Kevin Pietersen and Alastair Cook walk off the field at close of play

It's all gone a bit dark and ominous for Alastair Cook

© Getty Images


Is cricket a team game?

As they say on Facebook, it's complicated

Siddhartha Vaidyanathan  |  

Some elementary questions are the hardest to answer. Like when Gueorgui, a Bulgarian-American friend, asked: "Is cricket a team game? Or individual?"

I wish I could have explained the complexity involved; how despite coaches, administrators and players reiterating that there is "no I in team", cricket can be thought of as a series of confrontations between individuals; how every delivery can be visualised as a curious dance-off between bowler and batsman; and how each run, each wicket, each century and each five-wicket haul is as much a celebration of individual achievement as it is a fragment of collective attainment.

Had Gueorgui been well versed in how cricket is organised, I would have explained the hypocrisy inherent in the game's ecosystem: how players get selected to teams almost exclusively on their ability to bat, bowl or field, but once they are part of a professional set-up, run the risk of being denigrated for not fitting into a certain team culture; how it is not enough to be a match-winner but necessary to adjust to a specific team ethos that has been imposed by a coach or administrator, often with no basis.

Further, since Gueorgui had no idea about the make-up of cricket teams, I could not spell out the role of a captain. Soccer, baseball, basketball and American Football - sports he follows - see no need for an astute on-field leader, and he might have been puzzled to hear that in cricket the captain, not coach, is entrusted with reconciling individual temperament and aspiration with the team's common purpose.

If only I could have explained how captains often grapple with the dilemma posed by this intrinsic dichotomy. And how few captains have overseen as protracted a saga between the individual and collective as Alastair Cook has over the last three years, a period that - to borrow from Dickens - has seen the best of times and the worst. There have been a slew of batting records, a historic series win in India, and an Ashes triumph, but also an Ashes whitewash, a torrid batting slump, and a sacking from the ODI captaincy. He has been called a "gutless weasel" (Piers Morgan) and "probably the greatest England cricketer" (Matt Prior). He has been accused of being "up his own arse" (Geoffrey Boycott) and hailed as "the best opening batsman in the world" (Geoffrey Boycott).

The roller coaster has juddered along. And in our cover story this month, Andrew Miller tries to make sense of the turbulence by turning a wide-angle lens on Cook's career, guiding us through the early days in Essex, the steely hundred on Test debut in Nagpur, the "passive-aggressive persecution of the Aussies" at the Gabba in 2010, and the moral fibre that turned a beatific choirboy into England's greatest run machine.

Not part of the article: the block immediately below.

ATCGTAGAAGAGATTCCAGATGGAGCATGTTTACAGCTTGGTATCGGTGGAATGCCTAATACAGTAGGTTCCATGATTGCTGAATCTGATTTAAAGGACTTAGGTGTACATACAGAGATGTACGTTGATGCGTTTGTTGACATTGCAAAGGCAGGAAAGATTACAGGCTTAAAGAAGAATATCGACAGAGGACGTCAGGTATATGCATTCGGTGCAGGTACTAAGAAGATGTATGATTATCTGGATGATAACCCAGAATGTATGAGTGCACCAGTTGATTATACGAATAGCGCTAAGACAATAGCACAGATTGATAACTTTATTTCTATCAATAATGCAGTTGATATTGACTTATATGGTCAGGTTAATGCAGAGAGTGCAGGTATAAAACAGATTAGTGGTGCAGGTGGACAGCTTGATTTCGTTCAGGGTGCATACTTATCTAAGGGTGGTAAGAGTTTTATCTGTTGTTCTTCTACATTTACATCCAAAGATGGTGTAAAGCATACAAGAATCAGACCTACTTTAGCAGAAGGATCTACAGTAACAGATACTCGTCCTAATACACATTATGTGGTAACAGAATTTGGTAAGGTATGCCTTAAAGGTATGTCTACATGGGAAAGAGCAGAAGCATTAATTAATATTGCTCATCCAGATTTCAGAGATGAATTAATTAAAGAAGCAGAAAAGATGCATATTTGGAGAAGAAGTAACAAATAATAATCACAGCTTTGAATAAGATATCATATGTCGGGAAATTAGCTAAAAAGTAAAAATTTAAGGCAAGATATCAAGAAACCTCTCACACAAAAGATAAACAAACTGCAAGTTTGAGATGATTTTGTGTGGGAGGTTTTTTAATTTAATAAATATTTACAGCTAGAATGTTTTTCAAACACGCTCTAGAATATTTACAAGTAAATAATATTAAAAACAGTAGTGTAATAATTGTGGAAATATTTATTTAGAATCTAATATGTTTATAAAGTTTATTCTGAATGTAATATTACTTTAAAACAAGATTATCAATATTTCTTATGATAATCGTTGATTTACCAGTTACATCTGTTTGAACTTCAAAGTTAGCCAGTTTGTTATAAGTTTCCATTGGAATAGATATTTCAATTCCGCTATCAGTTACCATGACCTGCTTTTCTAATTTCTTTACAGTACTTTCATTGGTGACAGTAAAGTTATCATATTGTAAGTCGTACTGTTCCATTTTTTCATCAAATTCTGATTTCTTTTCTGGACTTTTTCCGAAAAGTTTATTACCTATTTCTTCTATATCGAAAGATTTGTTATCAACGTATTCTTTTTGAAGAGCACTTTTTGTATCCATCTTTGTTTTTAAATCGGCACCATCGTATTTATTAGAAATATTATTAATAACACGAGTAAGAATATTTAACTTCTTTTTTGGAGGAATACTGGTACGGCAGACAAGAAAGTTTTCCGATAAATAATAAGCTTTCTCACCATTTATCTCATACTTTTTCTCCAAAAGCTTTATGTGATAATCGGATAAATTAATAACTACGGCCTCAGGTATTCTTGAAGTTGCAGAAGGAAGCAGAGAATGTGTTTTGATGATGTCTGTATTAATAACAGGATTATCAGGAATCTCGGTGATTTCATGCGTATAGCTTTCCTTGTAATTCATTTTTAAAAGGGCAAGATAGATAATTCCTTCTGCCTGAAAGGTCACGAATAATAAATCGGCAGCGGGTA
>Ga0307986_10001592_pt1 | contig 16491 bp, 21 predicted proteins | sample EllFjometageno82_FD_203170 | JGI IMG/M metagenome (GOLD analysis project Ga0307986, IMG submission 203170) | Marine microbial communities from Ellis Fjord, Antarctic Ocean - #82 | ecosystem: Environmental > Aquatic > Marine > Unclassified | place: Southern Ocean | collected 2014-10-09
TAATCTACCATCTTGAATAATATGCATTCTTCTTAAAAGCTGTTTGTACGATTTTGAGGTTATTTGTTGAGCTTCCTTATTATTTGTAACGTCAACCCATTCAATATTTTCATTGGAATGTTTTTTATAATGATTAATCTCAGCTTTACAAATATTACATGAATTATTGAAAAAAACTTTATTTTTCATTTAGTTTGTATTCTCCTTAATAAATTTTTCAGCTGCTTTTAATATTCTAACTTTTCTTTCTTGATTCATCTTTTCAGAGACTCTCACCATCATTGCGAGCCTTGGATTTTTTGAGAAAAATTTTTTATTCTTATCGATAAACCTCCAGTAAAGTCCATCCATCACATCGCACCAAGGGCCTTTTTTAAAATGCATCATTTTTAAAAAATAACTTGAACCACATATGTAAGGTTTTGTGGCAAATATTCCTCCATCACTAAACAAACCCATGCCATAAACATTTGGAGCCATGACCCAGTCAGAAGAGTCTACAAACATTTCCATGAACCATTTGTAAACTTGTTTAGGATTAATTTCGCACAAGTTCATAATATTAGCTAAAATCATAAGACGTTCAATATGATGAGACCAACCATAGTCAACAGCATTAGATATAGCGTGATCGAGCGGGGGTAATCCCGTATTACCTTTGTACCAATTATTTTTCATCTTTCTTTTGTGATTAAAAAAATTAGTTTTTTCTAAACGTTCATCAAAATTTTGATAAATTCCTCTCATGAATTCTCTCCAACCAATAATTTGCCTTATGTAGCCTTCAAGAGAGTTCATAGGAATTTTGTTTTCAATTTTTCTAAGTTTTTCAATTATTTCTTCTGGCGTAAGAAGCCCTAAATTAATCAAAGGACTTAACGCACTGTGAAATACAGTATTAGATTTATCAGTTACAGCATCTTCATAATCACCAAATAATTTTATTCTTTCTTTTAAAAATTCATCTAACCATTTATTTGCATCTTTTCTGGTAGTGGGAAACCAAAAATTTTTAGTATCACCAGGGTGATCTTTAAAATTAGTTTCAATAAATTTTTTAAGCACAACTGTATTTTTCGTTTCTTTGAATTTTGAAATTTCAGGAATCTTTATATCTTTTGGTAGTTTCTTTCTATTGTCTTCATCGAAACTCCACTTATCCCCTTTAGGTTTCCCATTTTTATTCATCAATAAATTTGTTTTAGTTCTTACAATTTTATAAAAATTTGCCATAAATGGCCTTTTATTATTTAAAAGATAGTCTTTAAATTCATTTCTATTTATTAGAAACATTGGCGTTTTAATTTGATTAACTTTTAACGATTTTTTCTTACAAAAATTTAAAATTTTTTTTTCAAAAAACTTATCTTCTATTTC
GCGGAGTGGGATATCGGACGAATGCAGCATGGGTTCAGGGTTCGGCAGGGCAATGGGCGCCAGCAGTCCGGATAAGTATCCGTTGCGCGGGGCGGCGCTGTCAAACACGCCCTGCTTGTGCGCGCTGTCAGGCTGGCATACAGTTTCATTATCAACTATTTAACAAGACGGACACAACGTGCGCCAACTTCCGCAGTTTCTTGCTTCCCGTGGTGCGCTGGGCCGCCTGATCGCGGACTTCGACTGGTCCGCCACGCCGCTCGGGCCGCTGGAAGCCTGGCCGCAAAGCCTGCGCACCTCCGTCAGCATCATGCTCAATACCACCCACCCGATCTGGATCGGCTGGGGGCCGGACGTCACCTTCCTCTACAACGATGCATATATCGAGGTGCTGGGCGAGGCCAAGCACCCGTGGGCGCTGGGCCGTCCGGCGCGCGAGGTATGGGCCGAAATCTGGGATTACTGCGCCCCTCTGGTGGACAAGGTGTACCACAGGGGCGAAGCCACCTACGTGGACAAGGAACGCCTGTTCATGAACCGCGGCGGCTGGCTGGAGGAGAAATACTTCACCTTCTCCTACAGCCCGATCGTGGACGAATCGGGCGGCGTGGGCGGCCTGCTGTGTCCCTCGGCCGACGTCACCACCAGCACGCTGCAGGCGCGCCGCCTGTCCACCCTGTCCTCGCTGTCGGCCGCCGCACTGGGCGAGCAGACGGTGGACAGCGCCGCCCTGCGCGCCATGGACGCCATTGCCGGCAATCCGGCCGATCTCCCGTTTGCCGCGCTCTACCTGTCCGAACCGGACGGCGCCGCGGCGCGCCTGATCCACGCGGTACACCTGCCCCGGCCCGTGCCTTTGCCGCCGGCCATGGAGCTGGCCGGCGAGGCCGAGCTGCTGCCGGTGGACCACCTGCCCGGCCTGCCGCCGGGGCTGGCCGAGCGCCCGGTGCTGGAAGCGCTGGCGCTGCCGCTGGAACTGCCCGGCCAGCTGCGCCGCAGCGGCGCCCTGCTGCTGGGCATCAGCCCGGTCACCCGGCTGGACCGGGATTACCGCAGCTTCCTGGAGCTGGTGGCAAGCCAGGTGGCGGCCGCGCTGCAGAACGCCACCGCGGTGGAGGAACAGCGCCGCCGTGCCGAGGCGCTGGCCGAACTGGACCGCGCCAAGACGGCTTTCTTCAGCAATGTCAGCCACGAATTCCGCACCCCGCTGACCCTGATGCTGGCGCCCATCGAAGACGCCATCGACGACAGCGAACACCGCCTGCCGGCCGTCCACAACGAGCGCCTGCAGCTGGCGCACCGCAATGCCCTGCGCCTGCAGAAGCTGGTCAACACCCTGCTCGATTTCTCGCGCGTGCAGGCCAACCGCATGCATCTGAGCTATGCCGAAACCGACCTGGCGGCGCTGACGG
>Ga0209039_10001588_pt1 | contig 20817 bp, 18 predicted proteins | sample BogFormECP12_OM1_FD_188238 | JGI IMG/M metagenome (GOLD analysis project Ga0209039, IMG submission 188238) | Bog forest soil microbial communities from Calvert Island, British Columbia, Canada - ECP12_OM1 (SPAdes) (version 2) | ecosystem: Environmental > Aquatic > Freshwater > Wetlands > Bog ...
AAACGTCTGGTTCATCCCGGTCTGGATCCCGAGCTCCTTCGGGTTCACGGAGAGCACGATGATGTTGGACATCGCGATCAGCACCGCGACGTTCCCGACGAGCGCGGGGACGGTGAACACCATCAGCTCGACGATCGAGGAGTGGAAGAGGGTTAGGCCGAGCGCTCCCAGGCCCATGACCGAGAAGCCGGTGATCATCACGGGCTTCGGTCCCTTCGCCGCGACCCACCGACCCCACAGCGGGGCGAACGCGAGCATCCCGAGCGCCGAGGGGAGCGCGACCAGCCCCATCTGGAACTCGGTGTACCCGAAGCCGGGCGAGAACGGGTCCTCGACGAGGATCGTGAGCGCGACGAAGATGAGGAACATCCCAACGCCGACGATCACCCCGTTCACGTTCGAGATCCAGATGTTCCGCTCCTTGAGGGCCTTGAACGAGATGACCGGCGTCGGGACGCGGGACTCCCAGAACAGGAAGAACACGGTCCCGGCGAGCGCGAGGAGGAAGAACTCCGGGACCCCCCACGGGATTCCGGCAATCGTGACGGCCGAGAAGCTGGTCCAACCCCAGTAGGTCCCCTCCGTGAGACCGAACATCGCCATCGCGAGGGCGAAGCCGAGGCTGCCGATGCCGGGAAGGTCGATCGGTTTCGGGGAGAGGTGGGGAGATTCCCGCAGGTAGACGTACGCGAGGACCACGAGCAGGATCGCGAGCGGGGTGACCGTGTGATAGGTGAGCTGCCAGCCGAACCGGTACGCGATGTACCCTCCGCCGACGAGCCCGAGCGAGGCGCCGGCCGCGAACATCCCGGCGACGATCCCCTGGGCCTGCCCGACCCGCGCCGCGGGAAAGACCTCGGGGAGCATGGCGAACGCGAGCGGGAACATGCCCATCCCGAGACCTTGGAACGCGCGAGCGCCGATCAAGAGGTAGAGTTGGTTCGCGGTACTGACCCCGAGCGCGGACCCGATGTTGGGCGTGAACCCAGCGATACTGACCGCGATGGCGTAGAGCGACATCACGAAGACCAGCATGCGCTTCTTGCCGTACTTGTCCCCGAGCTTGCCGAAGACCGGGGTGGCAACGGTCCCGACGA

Kaneria has no team any more. He trains on his own, practising with no team-mates in sight. I can imagine him all alone, bounding in, bowling at three stumps, ball after ball, hoping to find a way back

Counterbalancing these staggering achievements is the perception of Cook as an establishment man and his dithering, at least publicly, over the Pietersen schism - especially jarring given how vital Cook's batting partnerships with KP were to some of England's glorious victories. "Their ethics and philosophies may have been as immiscible as oil and water," writes Miller, "but the chemistry on those occasions when they hit it off was unforgettable."

With Pietersen jettisoned, Cook faces his biggest test, against a side skilled in the art of gamesmanship, aka mental disintegration, aka telling batsmen to get ready for a broken f****** arm. The Australian fast men will likely single him out ("Cut the head and the body dies," as many great bowlers have said) and the wicketkeeper and slips will inform him of his parentage. Some of the Australians will be reprimanded, some criticised, but most of the sledging will be consigned to the play-hard-but-fair-like-a-true-blue-Aussie dustbin.

Exploring Australia's recent on-field behaviour, and by extension the perception of Australian manliness, is a cracking essay by Geoff Lemon. In the grand sweep of Australian cricket history - from Warwick Armstrong downing double whiskeys, to David Boon's beer-drinking record, to the outpouring of grief following Phillip Hughes' death - Lemon tries to unravel a knotty question: why are so many Australian cricketers consumed by notions of masculinity?

It is a question Danish Kaneria may or may not have pondered during his nine Tests against Australia. But for now, as Osman Samiuddin finds when he meets him in Karachi, Kaneria has more pressing matters to consider. Like if he will play organised cricket again.

Kaneria is a man caught in the crosshairs of history. He is a Hindu in an Islamic republic. And he has been banned for life for his involvement in spot-fixing. To be acutely marginalised is hard enough. Now he is exiled.

"His religion did not prevent him from flourishing as a cricketer," writes Samiuddin. "But I cannot bring myself to accept he will face the same experiences as other Pakistani cricketers who have been found guilty, or are yet to accept what they did."

Kaneria has no team any more. He trains on his own, practising with no team-mates in sight. I can imagine him all alone, bounding in, bowling at three stumps, ball after ball, hoping to find a way back. Some day.

Is cricket a team game? Or individual?

Gueorgui waited patiently.

"It's a team game," I said hesitantly. "But it's complicated."

Siddhartha Vaidyanathan is a writer based in the USA